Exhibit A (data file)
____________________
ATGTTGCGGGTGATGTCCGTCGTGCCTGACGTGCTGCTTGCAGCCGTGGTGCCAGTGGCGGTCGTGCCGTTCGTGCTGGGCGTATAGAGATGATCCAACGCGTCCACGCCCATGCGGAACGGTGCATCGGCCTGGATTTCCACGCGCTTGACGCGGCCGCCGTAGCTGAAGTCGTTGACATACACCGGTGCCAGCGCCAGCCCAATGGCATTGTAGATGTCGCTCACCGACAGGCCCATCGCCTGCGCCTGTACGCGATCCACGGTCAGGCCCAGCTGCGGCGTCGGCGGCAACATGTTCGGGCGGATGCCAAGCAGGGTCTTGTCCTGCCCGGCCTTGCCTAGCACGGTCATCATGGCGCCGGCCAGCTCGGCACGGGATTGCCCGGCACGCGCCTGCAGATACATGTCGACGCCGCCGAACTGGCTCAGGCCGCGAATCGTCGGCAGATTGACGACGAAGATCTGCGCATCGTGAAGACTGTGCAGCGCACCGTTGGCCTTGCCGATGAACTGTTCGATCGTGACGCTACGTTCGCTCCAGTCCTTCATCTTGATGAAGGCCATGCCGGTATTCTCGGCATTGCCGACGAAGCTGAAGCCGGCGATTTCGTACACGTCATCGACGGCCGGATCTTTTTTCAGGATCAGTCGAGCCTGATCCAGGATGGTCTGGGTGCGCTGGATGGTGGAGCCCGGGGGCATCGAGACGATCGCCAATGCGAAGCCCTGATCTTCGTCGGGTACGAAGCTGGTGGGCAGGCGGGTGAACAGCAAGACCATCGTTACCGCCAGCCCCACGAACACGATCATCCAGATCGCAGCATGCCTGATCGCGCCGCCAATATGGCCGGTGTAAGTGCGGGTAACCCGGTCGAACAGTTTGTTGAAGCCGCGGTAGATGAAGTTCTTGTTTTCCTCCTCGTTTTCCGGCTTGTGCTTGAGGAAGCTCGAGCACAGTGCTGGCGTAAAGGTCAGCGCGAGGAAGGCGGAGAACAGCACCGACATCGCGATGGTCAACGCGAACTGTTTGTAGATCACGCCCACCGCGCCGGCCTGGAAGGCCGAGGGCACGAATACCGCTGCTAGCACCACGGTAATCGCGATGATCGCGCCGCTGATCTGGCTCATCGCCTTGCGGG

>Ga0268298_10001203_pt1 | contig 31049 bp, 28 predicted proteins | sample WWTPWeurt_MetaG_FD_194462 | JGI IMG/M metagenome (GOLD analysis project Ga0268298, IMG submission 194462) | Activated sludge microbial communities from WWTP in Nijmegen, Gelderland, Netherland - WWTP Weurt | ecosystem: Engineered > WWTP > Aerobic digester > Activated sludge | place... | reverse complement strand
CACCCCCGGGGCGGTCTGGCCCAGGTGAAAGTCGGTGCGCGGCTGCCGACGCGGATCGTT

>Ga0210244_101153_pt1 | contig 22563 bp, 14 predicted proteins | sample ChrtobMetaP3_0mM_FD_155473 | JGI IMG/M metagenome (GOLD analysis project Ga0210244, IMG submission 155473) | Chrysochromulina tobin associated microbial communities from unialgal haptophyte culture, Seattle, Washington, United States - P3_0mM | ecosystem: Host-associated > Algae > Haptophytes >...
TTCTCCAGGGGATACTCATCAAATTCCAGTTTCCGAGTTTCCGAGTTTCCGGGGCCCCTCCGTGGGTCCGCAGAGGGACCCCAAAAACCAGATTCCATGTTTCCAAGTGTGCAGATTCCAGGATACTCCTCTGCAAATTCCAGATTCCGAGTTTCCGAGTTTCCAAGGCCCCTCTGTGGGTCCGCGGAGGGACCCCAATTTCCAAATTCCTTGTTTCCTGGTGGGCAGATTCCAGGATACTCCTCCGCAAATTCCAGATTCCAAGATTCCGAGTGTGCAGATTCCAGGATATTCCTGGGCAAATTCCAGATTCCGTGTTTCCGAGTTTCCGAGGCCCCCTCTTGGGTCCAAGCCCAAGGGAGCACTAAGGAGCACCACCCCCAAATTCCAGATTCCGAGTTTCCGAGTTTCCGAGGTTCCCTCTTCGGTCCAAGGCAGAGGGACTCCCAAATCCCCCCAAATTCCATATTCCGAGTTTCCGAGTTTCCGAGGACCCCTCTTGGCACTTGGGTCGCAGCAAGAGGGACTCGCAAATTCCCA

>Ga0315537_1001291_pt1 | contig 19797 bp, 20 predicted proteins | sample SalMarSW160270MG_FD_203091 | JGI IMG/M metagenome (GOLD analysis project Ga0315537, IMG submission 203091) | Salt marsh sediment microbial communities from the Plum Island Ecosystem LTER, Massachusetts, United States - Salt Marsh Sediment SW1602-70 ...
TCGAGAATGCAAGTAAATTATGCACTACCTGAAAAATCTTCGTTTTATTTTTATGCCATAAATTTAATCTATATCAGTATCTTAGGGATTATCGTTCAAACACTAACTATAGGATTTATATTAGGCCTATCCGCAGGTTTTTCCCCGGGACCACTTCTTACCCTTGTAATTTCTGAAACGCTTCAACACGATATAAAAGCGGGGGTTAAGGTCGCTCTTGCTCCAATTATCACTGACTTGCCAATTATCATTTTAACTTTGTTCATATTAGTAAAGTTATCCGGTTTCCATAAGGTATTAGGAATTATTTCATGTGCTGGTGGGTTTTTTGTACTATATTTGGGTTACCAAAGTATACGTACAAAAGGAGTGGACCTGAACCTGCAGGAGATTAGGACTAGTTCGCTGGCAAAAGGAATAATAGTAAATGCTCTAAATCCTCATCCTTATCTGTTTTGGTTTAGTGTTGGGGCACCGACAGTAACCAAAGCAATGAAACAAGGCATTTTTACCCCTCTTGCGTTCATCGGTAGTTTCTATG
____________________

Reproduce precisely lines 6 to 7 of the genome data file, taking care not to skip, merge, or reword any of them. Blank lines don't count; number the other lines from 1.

>Ga0315537_1001291_pt1 | contig 19797 bp, 20 predicted proteins | sample SalMarSW160270MG_FD_203091 | JGI IMG/M metagenome (GOLD analysis project Ga0315537, IMG submission 203091) | Salt marsh sediment microbial communities from the Plum Island Ecosystem LTER, Massachusetts, United States - Salt Marsh Sediment SW1602-70 ...
TCGAGAATGCAAGTAAATTATGCACTACCTGAAAAATCTTCGTTTTATTTTTATGCCATAAATTTAATCTATATCAGTATCTTAGGGATTATCGTTCAAACACTAACTATAGGATTTATATTAGGCCTATCCGCAGGTTTTTCCCCGGGACCACTTCTTACCCTTGTAATTTCTGAAACGCTTCAACACGATATAAAAGCGGGGGTTAAGGTCGCTCTTGCTCCAATTATCACTGACTTGCCAATTATCATTTTAACTTTGTTCATATTAGTAAAGTTATCCGGTTTCCATAAGGTATTAGGAATTATTTCATGTGCTGGTGGGTTTTTTGTACTATATTTGGGTTACCAAAGTATACGTACAAAAGGAGTGGACCTGAACCTGCAGGAGATTAGGACTAGTTCGCTGGCAAAAGGAATAATAGTAAATGCTCTAAATCCTCATCCTTATCTGTTTTGGTTTAGTGTTGGGGCACCGACAGTAACCAAAGCAATGAAACAAGGCATTTTTACCCCTCTTGCGTTCATCGGTAGTTTCTATG